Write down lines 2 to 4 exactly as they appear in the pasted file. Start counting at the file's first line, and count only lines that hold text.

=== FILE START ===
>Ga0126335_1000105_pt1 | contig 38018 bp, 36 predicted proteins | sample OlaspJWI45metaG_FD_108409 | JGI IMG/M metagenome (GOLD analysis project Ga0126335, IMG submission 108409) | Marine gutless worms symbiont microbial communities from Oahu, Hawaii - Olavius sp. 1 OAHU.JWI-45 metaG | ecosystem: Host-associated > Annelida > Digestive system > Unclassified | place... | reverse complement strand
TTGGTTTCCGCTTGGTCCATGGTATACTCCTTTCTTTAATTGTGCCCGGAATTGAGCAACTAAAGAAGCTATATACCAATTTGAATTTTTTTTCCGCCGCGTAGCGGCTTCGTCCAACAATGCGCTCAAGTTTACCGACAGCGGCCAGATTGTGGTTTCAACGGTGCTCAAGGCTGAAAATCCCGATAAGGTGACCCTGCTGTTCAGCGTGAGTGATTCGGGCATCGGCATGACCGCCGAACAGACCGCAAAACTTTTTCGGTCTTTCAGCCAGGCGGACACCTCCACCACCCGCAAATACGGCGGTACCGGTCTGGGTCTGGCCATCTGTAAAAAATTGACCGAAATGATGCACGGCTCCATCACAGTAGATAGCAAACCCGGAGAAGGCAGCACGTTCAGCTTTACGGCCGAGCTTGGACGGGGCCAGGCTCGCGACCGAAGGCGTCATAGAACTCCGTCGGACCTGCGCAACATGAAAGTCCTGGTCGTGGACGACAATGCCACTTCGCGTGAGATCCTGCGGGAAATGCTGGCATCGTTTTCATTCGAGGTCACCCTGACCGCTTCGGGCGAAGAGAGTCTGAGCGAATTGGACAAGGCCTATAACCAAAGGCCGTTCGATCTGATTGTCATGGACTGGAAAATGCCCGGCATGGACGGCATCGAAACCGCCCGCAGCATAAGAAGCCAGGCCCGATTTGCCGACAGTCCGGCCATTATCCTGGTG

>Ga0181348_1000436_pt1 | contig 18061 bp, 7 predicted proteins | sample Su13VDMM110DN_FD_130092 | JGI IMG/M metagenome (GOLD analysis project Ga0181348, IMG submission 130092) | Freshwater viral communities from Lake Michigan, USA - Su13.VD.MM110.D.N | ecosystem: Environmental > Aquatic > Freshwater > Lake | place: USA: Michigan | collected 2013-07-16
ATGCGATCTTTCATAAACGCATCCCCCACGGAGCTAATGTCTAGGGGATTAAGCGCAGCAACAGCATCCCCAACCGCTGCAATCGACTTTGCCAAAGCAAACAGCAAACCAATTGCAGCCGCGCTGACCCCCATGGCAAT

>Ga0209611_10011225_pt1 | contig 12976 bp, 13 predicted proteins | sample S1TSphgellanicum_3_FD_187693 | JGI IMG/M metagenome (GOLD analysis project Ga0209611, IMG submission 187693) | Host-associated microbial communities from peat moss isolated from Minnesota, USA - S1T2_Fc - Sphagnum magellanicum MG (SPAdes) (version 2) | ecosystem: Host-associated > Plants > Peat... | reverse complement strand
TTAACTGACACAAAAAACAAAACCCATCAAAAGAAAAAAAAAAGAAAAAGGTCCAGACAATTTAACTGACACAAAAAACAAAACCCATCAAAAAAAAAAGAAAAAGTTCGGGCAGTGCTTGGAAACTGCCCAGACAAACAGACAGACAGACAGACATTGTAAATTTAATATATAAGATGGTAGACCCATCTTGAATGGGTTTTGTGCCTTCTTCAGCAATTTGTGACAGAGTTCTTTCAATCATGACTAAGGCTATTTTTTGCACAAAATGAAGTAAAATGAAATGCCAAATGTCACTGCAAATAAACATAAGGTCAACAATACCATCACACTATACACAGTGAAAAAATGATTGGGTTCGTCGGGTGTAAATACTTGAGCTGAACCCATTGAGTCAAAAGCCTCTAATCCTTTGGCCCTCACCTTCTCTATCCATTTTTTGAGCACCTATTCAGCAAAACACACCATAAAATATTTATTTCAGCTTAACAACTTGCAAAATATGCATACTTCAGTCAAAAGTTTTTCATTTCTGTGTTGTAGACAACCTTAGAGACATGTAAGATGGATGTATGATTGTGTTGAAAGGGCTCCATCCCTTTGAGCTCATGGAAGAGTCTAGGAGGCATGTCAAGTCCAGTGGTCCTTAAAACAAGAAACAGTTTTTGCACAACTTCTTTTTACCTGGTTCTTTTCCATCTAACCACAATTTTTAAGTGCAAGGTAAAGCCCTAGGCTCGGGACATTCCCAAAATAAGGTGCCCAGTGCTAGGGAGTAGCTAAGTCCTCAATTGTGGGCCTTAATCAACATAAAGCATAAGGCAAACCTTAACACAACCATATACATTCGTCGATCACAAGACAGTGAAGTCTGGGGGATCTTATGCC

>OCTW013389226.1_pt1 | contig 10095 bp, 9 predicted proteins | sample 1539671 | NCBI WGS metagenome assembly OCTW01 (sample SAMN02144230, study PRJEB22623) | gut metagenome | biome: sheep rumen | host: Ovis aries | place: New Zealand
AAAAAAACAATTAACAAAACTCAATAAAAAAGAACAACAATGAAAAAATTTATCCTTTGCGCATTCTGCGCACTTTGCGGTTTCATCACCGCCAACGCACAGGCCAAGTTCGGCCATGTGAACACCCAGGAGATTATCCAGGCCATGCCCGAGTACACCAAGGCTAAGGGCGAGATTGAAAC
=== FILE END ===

TTGGTTTCCGCTTGGTCCATGGTATACTCCTTTCTTTAATTGTGCCCGGAATTGAGCAACTAAAGAAGCTATATACCAATTTGAATTTTTTTTCCGCCGCGTAGCGGCTTCGTCCAACAATGCGCTCAAGTTTACCGACAGCGGCCAGATTGTGGTTTCAACGGTGCTCAAGGCTGAAAATCCCGATAAGGTGACCCTGCTGTTCAGCGTGAGTGATTCGGGCATCGGCATGACCGCCGAACAGACCGCAAAACTTTTTCGGTCTTTCAGCCAGGCGGACACCTCCACCACCCGCAAATACGGCGGTACCGGTCTGGGTCTGGCCATCTGTAAAAAATTGACCGAAATGATGCACGGCTCCATCACAGTAGATAGCAAACCCGGAGAAGGCAGCACGTTCAGCTTTACGGCCGAGCTTGGACGGGGCCAGGCTCGCGACCGAAGGCGTCATAGAACTCCGTCGGACCTGCGCAACATGAAAGTCCTGGTCGTGGACGACAATGCCACTTCGCGTGAGATCCTGCGGGAAATGCTGGCATCGTTTTCATTCGAGGTCACCCTGACCGCTTCGGGCGAAGAGAGTCTGAGCGAATTGGACAAGGCCTATAACCAAAGGCCGTTCGATCTGATTGTCATGGACTGGAAAATGCCCGGCATGGACGGCATCGAAACCGCCCGCAGCATAAGAAGCCAGGCCCGATTTGCCGACAGTCCGGCCATTATCCTGGTG

>Ga0181348_1000436_pt1 | contig 18061 bp, 7 predicted proteins | sample Su13VDMM110DN_FD_130092 | JGI IMG/M metagenome (GOLD analysis project Ga0181348, IMG submission 130092) | Freshwater viral communities from Lake Michigan, USA - Su13.VD.MM110.D.N | ecosystem: Environmental > Aquatic > Freshwater > Lake | place: USA: Michigan | collected 2013-07-16
ATGCGATCTTTCATAAACGCATCCCCCACGGAGCTAATGTCTAGGGGATTAAGCGCAGCAACAGCATCCCCAACCGCTGCAATCGACTTTGCCAAAGCAAACAGCAAACCAATTGCAGCCGCGCTGACCCCCATGGCAAT